Also, regarding your disassembly and cleaning of the main optics ... how difficult was it to maintain collimation? Is the lens assembly sensitive to rotational collimation as well?
:D :D


I read on Google that the leather washer info is on the Yahoo DS Group.

#41 wagner lip

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Posted 01 February 2011 - 07:09 PM

Artao, I removed 3 screws on the front DS-90 lens black lens tube, it came out with lenses.

Put some pencil marks on the black plastic lens tube and white tube.

Then with small force I was able to unscrew a large ring in front of the lenses. This ring hold the two lenses in place.

Now slowly I insert a clean microfibre cloth inside and against the lenses, turn it upside down and "pourred" the two lenses over my hand, marking each lens in the border with pencil (Lens #1 arrow to front, up, same for lens #2).

For a more permanent marks you can use the "house owner's" nail polisher (at the edge of the lenses) and wait it to dry.

After cleanning the lenses very well (distiled water, few drops of windex, I use microfibre cloth, clean perfectly), observe the lenses against a strong light, initially it is never clean. Be carefull to not clean the pencil marks.

Then wait it to be really dry and here comes the tricky part, holding the lenses together and insert it back into the lens tube.

After you find it out, it is easy. Use a clean cloth (microfiber) over the top open of a regular tall water drinking glass and deposit the lenses aligned over the cloth, over the glass. The glass will serve as a temporary tall support, and it must have a smaller diameter than the lenses.

Now slowly cover the lenses with the black plastic lenses tube, following the alignment marks done previously by pencil.

After the tube is down in place, hold everything together, tube, lenses, cloth and cup with some pressure, and turn it upside down, remove the glass cup and cloth, screw back the large front black plastic ring.

Insert all the unit in front of the telescope tube, align with marks, with holes, screws. That's it. There is no ajustments to be done.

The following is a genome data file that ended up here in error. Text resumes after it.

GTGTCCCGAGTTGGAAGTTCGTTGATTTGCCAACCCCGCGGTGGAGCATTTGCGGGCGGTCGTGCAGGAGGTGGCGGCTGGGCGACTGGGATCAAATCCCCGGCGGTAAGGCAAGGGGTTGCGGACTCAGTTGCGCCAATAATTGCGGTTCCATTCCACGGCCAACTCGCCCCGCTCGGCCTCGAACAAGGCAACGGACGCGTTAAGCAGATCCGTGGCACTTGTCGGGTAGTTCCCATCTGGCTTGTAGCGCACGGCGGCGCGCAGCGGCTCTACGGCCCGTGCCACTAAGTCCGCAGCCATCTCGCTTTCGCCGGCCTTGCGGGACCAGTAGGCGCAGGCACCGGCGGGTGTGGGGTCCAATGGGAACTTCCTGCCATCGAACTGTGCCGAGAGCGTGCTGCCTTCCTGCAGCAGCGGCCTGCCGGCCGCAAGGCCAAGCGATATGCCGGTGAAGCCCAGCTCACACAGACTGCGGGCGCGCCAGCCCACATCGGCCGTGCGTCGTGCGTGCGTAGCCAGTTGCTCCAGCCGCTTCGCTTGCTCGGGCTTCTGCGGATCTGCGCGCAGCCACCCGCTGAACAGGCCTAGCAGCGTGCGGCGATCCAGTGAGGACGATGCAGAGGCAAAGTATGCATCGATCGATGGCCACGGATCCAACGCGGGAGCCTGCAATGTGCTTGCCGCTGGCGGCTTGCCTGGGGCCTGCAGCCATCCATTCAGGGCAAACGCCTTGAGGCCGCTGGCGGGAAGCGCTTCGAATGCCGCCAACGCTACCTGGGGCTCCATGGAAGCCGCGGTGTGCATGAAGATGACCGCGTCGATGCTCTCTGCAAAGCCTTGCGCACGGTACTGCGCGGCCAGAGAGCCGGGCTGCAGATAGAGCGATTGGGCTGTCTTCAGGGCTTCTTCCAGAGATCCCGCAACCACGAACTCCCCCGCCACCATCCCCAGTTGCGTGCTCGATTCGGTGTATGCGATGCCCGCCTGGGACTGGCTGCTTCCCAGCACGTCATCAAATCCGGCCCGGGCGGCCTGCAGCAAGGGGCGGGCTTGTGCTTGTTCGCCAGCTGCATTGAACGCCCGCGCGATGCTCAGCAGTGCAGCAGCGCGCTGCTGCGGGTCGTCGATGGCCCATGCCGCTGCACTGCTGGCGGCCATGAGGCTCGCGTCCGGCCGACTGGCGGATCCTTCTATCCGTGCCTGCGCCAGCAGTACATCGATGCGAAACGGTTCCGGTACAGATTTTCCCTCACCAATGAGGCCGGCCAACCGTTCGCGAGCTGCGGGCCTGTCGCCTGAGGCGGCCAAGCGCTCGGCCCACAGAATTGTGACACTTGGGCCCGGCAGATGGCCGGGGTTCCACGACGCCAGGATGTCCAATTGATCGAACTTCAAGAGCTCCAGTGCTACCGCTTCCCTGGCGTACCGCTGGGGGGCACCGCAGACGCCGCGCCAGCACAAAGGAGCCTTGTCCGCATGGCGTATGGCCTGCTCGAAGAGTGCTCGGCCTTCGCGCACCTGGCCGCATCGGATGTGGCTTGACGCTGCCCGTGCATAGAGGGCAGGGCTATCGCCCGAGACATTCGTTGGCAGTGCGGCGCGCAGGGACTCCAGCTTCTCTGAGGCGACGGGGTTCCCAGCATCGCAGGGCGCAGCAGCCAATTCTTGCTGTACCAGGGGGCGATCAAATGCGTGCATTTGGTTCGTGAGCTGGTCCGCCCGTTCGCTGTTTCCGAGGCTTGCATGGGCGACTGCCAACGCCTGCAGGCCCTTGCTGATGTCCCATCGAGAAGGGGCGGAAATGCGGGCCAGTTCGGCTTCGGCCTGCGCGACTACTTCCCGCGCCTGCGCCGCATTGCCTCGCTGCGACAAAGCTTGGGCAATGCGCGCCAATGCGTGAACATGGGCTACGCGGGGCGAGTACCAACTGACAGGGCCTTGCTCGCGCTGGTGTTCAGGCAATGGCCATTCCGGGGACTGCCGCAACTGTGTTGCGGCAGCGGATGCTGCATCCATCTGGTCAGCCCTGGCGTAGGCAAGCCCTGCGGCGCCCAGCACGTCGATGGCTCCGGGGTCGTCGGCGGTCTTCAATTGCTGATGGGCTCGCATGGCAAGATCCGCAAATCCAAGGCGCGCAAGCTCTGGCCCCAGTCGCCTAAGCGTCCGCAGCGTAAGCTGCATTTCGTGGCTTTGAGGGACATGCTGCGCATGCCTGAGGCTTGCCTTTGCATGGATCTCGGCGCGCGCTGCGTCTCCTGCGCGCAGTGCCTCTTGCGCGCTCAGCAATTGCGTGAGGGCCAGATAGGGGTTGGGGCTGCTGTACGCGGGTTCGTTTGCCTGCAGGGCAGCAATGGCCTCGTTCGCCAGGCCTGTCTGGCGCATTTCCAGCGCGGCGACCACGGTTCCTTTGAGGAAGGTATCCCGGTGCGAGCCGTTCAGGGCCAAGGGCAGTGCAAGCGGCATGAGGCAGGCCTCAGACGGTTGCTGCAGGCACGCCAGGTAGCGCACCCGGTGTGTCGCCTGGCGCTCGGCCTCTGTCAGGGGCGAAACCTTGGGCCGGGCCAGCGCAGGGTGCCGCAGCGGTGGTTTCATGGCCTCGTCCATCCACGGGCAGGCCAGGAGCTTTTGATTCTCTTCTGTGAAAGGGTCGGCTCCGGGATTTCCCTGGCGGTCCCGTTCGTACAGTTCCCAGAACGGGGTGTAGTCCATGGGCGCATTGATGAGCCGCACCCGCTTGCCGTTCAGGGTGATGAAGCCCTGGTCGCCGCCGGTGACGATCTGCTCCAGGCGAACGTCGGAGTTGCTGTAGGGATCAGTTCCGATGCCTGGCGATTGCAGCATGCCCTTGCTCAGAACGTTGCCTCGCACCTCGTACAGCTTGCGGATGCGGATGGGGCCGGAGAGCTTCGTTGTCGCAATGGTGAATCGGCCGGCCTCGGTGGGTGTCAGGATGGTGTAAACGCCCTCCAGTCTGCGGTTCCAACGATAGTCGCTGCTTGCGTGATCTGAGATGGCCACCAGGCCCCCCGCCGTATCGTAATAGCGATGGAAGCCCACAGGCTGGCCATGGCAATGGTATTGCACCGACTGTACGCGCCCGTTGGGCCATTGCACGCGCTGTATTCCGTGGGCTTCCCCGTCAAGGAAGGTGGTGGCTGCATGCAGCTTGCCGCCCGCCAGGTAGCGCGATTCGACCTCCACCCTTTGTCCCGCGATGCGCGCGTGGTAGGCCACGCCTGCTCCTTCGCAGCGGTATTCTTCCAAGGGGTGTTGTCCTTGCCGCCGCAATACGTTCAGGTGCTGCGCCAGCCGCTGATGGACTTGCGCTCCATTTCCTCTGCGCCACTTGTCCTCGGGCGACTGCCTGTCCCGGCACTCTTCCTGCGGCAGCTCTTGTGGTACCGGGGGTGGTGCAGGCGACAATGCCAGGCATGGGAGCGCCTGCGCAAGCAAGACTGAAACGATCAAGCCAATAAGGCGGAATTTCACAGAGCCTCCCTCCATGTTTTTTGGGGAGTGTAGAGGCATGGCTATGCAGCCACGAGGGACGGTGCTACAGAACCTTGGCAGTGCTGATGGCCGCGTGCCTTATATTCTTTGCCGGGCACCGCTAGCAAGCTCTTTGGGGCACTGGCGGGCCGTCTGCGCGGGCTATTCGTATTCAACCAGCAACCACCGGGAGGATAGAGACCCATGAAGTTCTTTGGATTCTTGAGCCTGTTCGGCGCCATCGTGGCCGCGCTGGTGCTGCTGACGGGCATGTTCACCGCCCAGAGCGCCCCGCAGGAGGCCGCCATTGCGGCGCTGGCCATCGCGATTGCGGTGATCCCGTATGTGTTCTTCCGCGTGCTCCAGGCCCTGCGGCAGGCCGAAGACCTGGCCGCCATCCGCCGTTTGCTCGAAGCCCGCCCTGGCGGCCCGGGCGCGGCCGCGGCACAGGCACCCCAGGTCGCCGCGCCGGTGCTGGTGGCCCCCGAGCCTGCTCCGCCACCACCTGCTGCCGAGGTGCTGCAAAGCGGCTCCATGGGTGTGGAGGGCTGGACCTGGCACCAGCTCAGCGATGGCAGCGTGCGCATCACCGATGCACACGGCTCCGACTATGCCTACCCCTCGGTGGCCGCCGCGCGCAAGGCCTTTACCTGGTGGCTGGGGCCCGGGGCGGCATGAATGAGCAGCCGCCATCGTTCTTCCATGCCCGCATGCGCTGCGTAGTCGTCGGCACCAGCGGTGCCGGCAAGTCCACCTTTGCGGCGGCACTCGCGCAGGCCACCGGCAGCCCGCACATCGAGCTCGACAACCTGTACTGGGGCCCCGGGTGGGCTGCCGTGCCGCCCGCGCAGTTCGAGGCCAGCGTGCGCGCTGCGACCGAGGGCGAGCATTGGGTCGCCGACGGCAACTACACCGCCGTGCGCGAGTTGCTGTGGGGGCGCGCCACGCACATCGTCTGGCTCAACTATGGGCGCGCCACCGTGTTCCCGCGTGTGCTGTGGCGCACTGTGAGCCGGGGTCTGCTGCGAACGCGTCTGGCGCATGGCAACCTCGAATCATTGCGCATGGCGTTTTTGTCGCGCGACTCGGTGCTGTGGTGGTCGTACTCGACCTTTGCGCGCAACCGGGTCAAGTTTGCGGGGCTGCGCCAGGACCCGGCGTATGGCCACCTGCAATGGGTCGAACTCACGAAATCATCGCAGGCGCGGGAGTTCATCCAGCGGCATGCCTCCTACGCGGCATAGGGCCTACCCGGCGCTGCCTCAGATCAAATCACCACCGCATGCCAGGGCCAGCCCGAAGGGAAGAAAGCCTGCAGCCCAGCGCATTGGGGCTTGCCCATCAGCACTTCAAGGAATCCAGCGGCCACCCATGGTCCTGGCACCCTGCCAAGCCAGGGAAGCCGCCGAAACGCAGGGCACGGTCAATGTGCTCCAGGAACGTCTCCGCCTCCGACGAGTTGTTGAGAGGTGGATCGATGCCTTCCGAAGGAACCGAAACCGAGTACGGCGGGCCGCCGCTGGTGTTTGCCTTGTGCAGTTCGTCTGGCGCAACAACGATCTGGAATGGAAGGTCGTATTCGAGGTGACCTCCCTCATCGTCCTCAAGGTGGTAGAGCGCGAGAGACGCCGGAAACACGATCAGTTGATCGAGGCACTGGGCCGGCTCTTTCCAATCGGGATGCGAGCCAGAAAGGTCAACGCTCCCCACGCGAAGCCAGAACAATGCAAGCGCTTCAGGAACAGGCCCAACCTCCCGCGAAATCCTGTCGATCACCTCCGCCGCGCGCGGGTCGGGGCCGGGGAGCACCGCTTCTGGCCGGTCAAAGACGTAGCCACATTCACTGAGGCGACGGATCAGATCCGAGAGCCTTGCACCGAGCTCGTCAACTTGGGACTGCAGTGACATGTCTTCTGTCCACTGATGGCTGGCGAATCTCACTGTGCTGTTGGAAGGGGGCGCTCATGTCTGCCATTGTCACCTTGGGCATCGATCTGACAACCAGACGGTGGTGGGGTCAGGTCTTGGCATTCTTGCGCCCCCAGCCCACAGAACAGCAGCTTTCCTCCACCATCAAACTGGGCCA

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#42 ducatirob

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Posted 02 February 2011 - 04:19 AM

Here's the web address showing the leather washer fix; http://jjacobso0.tri...ds90ec/id4.html
I've owned my DS 90 for around 10 years. It Still gets alot use, Hpoe this helps you.
Rob

#43 artao

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Posted 02 February 2011 - 10:51 AM

Thank you all three for the info. I had tried googling, but only found references to the washer fix, not the actual "how-to", and my older links were mostly broken ... I eventually found the link ducatirob posted.
@wagner - Very Thank You! for the in-depth description. My optics could use some TLC, but I've been kinda afraid of screwing them up ... this is my only scope, so I don't want to destroy it, obviously ... I've got a lens-cleaning kit, including lens-solution and disposable lens-paper, as well as a microfiber cloth, that I can use. It's just that condensation has left various dirt spots on the lenses where I'd have to take 'em apart to get to.
Now I'm not quite so scared :D :D

#44 ArieSirius123

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Posted 03 February 2011 - 03:30 AM

good link ducatirob, was able to fix the clamp on one of the legs. thanks.

#45 zvaragabor

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Posted 29 November 2012 - 10:48 AM

Do anyone know the inside diameter for the tube? Or could someone measure it?
Thanks!

#46 zvaragabor

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Posted 26 January 2013 - 11:44 AM

Finally I managed to buy a second-hand Meade ds-90 OTA. I'm so happy! :) It will be my double-star hunter. I found that the only coated side of the lens is the concave len. Is that the case with eveyone else's ds-90?